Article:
personal program

Where the Land Ends

Loïc Darses
Canada / 2019 / 90 min.
section: First Lights
International Premiere
Savagery
Just forty years ago, the Brazilian state of Pará was covered by rainforest. Today, it is an area where the wilderness comes into harsh conflict with the savagery of the urban population. Using several segments, a team of two French documentarians compose an especially brutal poetical mythology of a place where poachers hunt snakes that are many meters long, crowds of people look on during police murder investigations, and a mother must apologize because her adolescent rapper son insulted the local police. Using a handheld camera, the filmmakers take spontaneous shots, sensitive to both the genius loci and the unaffected interviews with local inhabitants. "We went to Pará, Brazil, at the pursuit of some sort of vision of savagery. Crossing tales, ecological themes and fantastic apparitions, we try to undo this arbitrary separation between the fascination with nature and the fear of violence." J. Le Fourn

Savagery

Jonathan Le Fourn, Rèmi De Gaalon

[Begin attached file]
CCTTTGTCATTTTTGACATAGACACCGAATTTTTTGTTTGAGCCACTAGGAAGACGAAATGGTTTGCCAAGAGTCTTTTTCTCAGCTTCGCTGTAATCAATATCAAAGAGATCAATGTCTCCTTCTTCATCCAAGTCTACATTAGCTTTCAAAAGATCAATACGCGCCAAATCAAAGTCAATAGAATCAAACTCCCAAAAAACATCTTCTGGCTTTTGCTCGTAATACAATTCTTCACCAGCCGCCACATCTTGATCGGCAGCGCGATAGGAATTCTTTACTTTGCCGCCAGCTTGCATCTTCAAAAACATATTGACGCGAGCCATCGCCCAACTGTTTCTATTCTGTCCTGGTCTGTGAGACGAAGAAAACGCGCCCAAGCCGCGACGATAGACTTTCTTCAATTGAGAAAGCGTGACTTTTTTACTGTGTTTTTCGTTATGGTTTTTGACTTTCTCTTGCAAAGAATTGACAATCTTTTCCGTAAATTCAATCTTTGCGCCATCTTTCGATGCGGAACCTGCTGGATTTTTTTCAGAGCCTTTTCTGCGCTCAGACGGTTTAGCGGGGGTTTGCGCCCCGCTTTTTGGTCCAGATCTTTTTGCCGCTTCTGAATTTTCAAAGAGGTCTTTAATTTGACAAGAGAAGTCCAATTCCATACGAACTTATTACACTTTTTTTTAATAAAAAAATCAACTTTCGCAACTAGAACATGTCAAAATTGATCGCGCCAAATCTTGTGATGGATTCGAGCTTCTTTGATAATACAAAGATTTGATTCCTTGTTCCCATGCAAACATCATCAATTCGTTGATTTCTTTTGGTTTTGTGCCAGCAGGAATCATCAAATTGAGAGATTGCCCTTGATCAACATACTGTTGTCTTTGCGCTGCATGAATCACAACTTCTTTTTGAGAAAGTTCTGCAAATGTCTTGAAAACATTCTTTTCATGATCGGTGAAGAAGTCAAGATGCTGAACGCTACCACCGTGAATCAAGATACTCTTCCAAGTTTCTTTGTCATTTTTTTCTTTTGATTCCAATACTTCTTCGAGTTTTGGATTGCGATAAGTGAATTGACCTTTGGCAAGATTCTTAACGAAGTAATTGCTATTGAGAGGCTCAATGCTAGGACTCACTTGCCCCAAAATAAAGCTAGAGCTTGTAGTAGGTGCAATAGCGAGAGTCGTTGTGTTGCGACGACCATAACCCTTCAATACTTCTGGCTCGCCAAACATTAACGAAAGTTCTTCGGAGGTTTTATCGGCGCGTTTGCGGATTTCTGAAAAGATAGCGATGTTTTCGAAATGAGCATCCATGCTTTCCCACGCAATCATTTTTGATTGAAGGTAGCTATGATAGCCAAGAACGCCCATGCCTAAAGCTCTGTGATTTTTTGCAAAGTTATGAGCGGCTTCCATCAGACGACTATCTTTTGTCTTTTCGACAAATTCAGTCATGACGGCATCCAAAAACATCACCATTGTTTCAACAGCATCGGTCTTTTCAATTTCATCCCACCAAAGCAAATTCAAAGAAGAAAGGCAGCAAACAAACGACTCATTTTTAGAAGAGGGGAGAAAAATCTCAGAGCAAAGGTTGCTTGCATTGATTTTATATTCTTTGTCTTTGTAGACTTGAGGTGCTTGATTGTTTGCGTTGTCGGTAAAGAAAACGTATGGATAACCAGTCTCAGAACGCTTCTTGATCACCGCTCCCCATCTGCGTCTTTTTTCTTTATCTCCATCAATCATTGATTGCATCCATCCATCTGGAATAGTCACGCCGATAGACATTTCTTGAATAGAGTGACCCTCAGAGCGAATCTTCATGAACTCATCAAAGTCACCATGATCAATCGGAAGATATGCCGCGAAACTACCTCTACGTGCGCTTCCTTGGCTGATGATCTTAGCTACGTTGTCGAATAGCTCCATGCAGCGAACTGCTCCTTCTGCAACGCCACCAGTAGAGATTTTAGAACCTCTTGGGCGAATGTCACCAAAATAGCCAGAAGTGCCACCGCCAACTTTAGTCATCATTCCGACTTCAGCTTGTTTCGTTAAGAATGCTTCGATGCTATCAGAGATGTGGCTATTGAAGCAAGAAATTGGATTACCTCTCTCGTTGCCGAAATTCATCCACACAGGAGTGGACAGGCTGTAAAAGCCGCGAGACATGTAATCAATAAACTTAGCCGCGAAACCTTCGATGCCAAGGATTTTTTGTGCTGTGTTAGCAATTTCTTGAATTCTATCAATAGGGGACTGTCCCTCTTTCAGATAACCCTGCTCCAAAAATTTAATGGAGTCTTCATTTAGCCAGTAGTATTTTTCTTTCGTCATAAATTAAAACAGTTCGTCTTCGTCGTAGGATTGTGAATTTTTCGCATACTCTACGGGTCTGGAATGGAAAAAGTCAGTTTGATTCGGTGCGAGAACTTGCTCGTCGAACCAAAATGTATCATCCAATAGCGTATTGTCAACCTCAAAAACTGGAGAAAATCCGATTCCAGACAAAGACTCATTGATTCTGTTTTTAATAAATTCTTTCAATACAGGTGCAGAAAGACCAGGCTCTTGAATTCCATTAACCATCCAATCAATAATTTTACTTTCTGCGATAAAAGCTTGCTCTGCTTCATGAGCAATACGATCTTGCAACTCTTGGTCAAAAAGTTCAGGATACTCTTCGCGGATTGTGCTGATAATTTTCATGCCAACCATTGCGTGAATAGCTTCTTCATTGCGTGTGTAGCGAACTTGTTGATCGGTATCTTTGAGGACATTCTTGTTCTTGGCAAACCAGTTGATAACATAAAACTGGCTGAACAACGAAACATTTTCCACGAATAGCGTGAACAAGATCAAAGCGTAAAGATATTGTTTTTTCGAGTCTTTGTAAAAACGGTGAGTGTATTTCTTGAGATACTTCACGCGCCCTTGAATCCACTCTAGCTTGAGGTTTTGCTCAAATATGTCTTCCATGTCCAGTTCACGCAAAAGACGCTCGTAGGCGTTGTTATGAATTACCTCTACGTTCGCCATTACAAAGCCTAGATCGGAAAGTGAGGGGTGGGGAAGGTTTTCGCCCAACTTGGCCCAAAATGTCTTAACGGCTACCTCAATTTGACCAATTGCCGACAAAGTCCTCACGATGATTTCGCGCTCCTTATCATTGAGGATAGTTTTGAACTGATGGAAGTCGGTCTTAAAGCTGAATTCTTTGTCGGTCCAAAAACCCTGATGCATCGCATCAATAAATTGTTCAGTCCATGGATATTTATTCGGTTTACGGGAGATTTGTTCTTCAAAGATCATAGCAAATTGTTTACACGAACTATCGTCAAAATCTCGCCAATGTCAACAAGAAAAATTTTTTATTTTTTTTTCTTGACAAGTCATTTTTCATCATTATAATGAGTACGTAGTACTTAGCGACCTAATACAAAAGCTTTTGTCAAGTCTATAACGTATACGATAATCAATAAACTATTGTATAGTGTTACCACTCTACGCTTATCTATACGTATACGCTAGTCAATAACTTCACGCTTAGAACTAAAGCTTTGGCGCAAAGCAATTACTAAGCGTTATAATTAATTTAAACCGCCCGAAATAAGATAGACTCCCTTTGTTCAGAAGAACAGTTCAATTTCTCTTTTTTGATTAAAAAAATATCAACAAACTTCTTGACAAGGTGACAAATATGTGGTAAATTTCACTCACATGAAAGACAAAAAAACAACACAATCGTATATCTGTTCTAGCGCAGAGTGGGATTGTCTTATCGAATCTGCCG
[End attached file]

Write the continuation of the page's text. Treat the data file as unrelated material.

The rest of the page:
France / 2017 / 94 min.
section: First Lights
International Premiere
Owner’s Portrait
A fable-like documentary composed of footage from different corners of the planet juxtaposes animals and humans like two separate yet connected universes. Virtually without speech, with a heavy emphasis on the audio component, it tells the story of an island of untamed cats and mysterious antennas that broadcast to the world on long-wave radio a call for liberation from the economic and social ties that bind us. Everywhere the radio waves reach, we see static shots of human bondage and animal freedom, and by linking these contrasting images, an Eisenstein-style montage emerges, with new cinematic meaning.„Everything started with an image in my head: a world without pets. That image became a documentary essay with a science fiction atmosphere, about freedom, work, domestic animals and societies in capitalism.“ J. Maito

Owner’s Portrait

Joaquín Maito
Argentina / 2018 / 80 min.
section: First Lights
World Premiere